Paying for cultural heritage images: what model should be referred to?

The enactment of the Tarasco decree and the Florence court rulings suddenly reawakened the debate on the management of reproductions of public cultural property: the decree and rulings marked a departure from recent directions. What models should be referred to?

The enactment of the “Tarasco” decree(call it by its name) and the almost simultaneous court rulings in Florence have suddenly reawakened the debate on the management of reproductions of public cultural property. Decree and rulings have in fact marked a sudden departure from the direction imparted in recent years by the Ministry of Culture toward tempered liberalization, recognizable both in the changes to Article 108 of the Cultural Heritage Code and, even more so, in the contents of the National Plan for Digitization.

Decree and rulings have been criticized in particular on three levels: the first for wanting to consider images of cultural property exclusively as a revenue earner for the state, resurrecting a “shopkeeper’s” approach to cultural property policies that we imagined was now dead and buried; the second for the confusion being made between cultural property understood as “things” - protected by DL 42/2004 - and their images - subject, only if they refer to assets of public entities and in the case of for-profit uses, simply to an optionally onerous concession regime -; the third for extending to cultural assets a protection hitherto provided only for the identity of persons.

Many legal experts have spoken on the reasons for the decree and the rulings, and they have basically merely told us something that, in fact, we already knew: namely, that these are in principle legitimate measures (although on some points, as we shall illustrate, we are left with doubts). However, it would be equally legitimate to ask how appropriate such a turnaround is, and thus not so much whether the decree and the recent rulings are really a necessary application of the law, but whether there are other interpretations, more in keeping with constitutional principles. I am referring, of course, to Articles 9 (promotion of culture and research), 21 (freedom of thought and expression) and 33 (freedom of research and teaching); let us also consider Article 97 (balance of public budgets and good performance of the administration). Well, in what direction did the interpretation behind the Tarasco Decree take us?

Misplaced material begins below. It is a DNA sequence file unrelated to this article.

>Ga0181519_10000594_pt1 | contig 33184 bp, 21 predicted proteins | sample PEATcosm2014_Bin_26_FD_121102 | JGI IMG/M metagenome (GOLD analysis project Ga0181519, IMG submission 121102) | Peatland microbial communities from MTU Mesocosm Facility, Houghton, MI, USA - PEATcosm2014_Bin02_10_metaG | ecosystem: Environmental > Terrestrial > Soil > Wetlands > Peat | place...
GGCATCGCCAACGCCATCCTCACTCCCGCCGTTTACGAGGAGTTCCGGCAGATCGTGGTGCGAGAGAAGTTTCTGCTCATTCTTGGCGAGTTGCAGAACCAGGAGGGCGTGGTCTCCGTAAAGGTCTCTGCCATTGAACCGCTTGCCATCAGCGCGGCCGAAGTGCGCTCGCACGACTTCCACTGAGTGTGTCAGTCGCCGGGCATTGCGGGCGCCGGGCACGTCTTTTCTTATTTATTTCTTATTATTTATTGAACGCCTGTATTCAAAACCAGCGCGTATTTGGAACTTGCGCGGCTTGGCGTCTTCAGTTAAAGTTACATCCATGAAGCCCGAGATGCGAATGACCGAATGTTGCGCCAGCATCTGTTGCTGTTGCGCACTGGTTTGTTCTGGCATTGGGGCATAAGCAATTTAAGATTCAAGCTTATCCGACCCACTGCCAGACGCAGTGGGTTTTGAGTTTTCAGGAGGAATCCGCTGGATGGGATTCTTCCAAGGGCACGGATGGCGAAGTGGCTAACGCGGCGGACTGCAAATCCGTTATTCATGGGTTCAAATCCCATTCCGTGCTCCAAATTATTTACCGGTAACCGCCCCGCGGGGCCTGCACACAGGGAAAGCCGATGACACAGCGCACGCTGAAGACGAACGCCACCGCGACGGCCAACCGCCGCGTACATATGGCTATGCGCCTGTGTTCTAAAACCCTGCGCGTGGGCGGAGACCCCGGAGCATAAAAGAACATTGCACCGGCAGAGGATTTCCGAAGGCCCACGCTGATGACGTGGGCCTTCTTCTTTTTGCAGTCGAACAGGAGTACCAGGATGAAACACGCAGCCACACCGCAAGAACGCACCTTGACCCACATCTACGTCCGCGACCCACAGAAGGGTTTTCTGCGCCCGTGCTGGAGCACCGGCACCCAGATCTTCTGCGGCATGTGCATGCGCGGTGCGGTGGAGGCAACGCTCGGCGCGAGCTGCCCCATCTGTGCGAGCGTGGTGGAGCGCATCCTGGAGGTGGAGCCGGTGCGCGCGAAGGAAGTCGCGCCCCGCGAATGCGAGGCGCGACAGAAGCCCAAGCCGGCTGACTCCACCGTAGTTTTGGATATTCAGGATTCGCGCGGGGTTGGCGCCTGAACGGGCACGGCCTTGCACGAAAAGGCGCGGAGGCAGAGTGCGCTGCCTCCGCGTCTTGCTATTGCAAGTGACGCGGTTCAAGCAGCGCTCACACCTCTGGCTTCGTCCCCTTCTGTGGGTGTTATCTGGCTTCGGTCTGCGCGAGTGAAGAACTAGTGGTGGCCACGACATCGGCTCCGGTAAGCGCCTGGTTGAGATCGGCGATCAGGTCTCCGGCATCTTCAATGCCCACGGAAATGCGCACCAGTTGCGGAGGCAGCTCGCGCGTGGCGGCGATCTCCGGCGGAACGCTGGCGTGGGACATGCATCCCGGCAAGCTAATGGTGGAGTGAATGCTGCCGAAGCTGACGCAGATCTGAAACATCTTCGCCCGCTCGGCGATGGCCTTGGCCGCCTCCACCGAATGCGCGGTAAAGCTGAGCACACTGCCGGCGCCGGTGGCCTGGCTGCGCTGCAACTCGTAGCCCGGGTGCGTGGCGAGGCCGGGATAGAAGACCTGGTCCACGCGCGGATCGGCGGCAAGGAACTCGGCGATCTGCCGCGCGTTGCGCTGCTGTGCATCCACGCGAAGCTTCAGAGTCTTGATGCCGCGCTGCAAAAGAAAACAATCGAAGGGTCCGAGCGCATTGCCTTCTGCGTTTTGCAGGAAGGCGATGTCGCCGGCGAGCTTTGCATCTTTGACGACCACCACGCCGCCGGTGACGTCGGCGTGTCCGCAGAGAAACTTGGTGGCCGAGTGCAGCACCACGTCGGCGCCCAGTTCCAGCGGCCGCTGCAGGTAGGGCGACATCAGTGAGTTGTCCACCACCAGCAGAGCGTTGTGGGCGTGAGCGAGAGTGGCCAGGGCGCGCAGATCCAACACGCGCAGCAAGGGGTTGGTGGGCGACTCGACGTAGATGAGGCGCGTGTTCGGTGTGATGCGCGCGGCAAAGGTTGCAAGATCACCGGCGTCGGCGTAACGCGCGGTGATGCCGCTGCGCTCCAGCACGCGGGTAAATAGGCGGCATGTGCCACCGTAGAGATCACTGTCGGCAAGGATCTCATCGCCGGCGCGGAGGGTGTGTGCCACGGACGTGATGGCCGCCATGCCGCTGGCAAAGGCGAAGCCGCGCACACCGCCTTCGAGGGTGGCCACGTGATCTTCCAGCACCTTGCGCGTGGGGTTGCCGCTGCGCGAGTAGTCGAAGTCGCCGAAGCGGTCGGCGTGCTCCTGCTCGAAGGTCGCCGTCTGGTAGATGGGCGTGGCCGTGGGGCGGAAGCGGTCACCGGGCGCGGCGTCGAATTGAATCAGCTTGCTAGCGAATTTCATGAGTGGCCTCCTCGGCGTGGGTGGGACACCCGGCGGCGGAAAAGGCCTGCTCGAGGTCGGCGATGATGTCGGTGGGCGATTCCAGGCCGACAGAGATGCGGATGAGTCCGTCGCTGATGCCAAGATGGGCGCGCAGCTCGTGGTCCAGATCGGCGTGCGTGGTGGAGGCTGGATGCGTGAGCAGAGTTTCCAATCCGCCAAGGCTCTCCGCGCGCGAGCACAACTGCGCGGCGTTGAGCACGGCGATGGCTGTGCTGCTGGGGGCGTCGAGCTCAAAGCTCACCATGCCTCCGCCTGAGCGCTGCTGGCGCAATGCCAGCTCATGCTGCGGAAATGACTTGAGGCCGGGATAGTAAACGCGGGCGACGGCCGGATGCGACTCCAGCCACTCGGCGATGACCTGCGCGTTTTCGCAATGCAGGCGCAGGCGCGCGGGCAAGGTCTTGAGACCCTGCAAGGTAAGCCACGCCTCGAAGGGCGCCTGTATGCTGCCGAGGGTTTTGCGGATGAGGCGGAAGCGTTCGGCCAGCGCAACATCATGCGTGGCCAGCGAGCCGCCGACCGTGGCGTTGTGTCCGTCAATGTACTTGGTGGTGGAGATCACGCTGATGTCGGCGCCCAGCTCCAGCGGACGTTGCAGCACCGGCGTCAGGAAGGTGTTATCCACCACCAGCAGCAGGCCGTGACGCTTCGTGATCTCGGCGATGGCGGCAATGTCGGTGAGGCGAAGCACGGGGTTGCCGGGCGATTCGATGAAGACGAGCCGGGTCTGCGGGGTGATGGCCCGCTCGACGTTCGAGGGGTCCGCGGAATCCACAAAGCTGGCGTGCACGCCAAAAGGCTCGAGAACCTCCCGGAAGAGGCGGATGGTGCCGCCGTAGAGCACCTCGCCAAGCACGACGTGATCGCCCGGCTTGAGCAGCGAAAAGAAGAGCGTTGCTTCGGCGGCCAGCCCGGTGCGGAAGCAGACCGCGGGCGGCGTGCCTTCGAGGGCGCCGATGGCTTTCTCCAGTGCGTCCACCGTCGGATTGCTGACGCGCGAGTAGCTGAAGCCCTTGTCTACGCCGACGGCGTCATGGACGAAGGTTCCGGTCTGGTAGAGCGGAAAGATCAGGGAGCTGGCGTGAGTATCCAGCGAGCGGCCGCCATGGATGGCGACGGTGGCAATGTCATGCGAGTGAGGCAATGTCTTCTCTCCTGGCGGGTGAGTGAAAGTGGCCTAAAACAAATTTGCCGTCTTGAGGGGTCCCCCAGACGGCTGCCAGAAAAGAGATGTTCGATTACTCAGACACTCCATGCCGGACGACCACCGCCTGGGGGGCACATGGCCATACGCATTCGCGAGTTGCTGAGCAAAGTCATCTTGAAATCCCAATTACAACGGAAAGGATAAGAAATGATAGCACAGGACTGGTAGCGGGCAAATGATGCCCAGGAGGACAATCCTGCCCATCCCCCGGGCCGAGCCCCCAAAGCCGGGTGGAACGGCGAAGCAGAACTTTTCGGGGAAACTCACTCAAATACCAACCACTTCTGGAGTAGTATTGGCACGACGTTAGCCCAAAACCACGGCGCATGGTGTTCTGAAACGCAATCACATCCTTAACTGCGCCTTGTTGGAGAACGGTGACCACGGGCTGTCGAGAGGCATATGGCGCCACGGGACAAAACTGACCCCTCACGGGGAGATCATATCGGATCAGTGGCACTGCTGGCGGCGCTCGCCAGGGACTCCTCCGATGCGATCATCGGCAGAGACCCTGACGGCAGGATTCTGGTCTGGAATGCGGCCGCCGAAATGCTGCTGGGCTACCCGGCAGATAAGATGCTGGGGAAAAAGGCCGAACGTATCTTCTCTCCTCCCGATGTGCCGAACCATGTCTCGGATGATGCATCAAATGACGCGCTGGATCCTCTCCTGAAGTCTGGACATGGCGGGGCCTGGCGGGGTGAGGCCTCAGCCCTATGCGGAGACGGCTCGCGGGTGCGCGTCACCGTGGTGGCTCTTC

Michelangelo's David. Photo: Guido Cozzi
Michelangelo’s David. Photo: Guido Cozzi

1. For a publication of images of state cultural property you always pay, anyway and dearly: for the decree there is no publication that is not considered non-profit, including Open access. As a result, most of Italy’s cultural assets are in danger of no longer being studied, since their images will not be available to those who cannot afford significant outlays. We are not talking about a few works of great media impact, but thousands of miles of archival documents and bibliographic resources, as well as an incalculable number of artworks and archaeological finds mostly stored in warehouses. This means “taxing” research and depressing the appreciation of cultural heritage (“Who are you? A picture? A florin!”).

2. The biggest costs, however, are the bureaucratic ones for the management of the concession practices that have been reintroduced, which for the public administration are higher than the revenues, thus a damage to budgets: this is what the Court of Auditors says (Resolution No. 50/2022/G). This is also a direct cost for the citizen, who is forced, in addition to paying jointly and severally, to commit his or her time in following these practices and waiting for their management time. All of this violates the principles of balanced budgets and good administration dear to the author of the decree.